The rapid growth of California’s solar industry has changed the Golden State’s grid from a camel into a duck — and no, we have not been sitting out too long in the midday sun. California’s baseload curve, or bare minimum electricity source, used to look like the profile of a camel with 2 evenly equally humps since thermal plants came online twice a day to meet power demand peaks. And this tech is Ducking The Duck Curve.

That camel has morphed into the form of duck over the past decade as California added around thirteen gigawatts of solar power capacity. The solar generation booms at lunchtime and then disappears at sunset. This means that thermal plants have a moderate morning physical exercise, are mostly idle in the day, and return at dusk to do the grid’s heavy lifting. They create a baseload curve that looks like the pert rump, sloping back and long, high neck of a right-facing duck.

The duck curve may sound jolly, however, it's no fun for the operators of the state’s gas-burning plants. “Solar generation has made it even more difficult for utilities that provide baseload power to respond to the steeper peaks and troughs of California’s power demand,” says Alexander Pistner, an Atlanta-based senior product manager for GE Power.

He says many of California’s gas-burning plants were constructed long before solar and other renewable plants joined the state’s grid, and they were designed to remain on almost 24/7 as baseload power.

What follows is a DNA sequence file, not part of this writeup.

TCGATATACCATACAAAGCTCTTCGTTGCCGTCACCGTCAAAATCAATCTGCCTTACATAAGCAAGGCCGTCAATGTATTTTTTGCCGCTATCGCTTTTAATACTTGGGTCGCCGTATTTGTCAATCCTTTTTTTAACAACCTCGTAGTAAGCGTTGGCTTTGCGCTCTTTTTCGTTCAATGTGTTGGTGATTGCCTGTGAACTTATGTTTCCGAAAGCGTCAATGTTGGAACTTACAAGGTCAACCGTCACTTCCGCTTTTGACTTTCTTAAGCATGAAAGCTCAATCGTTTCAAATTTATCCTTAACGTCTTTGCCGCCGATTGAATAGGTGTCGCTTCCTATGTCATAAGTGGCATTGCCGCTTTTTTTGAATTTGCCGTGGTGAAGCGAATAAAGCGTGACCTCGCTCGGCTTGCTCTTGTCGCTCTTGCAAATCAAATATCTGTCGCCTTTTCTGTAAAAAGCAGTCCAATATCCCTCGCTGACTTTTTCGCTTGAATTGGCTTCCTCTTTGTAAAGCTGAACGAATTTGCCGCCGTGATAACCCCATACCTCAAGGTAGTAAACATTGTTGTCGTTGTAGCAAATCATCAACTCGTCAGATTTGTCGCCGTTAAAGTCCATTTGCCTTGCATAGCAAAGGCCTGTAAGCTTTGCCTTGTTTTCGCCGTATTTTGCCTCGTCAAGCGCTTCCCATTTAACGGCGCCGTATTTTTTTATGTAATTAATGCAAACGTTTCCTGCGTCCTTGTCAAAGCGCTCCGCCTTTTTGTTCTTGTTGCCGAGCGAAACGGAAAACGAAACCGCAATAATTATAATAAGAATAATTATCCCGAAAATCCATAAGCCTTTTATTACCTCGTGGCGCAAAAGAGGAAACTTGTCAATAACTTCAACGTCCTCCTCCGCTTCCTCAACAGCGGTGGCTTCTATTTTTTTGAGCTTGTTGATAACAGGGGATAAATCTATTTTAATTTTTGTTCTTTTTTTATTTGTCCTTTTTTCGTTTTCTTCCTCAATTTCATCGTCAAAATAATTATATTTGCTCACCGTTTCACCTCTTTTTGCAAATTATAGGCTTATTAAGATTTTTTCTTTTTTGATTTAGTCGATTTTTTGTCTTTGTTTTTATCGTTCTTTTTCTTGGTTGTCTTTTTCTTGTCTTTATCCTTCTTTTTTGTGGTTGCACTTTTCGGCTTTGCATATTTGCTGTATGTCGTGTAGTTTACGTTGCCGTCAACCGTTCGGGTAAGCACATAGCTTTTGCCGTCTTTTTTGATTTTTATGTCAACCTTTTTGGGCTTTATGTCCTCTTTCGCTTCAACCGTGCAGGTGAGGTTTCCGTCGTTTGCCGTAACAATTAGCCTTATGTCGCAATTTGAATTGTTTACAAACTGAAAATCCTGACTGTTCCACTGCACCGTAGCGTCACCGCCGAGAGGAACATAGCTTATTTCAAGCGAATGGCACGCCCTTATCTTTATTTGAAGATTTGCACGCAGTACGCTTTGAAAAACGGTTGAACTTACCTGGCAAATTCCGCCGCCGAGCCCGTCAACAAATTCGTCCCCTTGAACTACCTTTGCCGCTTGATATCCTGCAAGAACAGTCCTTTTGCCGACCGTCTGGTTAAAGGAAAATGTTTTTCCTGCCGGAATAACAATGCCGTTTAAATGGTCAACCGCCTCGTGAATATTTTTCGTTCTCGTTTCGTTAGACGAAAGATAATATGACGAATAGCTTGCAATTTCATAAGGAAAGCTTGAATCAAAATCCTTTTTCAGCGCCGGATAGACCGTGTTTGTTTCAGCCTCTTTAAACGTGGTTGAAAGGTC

They often deliver their best possible fuel economy and lowest emissions once they are at high load, or when they are pumping out power uninterrupted for many days at a time. “Now they’re struggling to determine the balance between coming offline completely and operating at minimum load,” Pistner says.

He explains that you cannot turn gas-burning power plants on and off sort of a light-weight switch, or increase and reduce their load, while not a negative impact on their potency and emissions. In this respect, they're similar to car engines, which usually burn much less gas per mile — and emit less — once purring at high speed on the highway compared to once they are stopping and beginning in the central city.

But assistance is at hand for operators that are struggling to ride California’s growing duck curve. GE engineers have devised a neat shortcut to make its gas turbines deliver cruising-speed efficiency and emissions, even after they are being used as a city run-around. They have rolled out a turbine upgrade known as in industry expression 7F DLN2.6+ Flex, where DLN stands for Dry Low Nox (nitrogen oxide-based air pollutants), and 7F refers to GE’s turbine nomenclature.

The upgrade uses Axial Fuel Staging (AFS) technology — which splits the combustion of the turbine’s natural gas and superheated air into separate upstream and downstream zones. Derrick Simons, the Greenville, South Carolina-based specialist in turbine technology, who heads up the team that has designed the AFS system, says cacophonic combustion into 2 zones permits the injection of a comparatively cool flame of burning gas and superheated air into the warmer downstream crucible. This bumps up the flame’s temperature, which controls the turbine’s emissions and raises its efficiency.

Simons, who has worked for GE for nearly 20 years explains it works a bit like a jet's afterburners, you can inject additional fuel and air downstream to optimize performance.

If you have ever used a bunsen burner in a science laboratory, you know how to vary the flame between billowing yellow and roaring blue by regulating the airflow into the bottom of the barrel. The yellow flame is cool, fuel-rich and air-poor, whereas the blue, lean flame is fierce and hot since it burns with a higher ratio of air.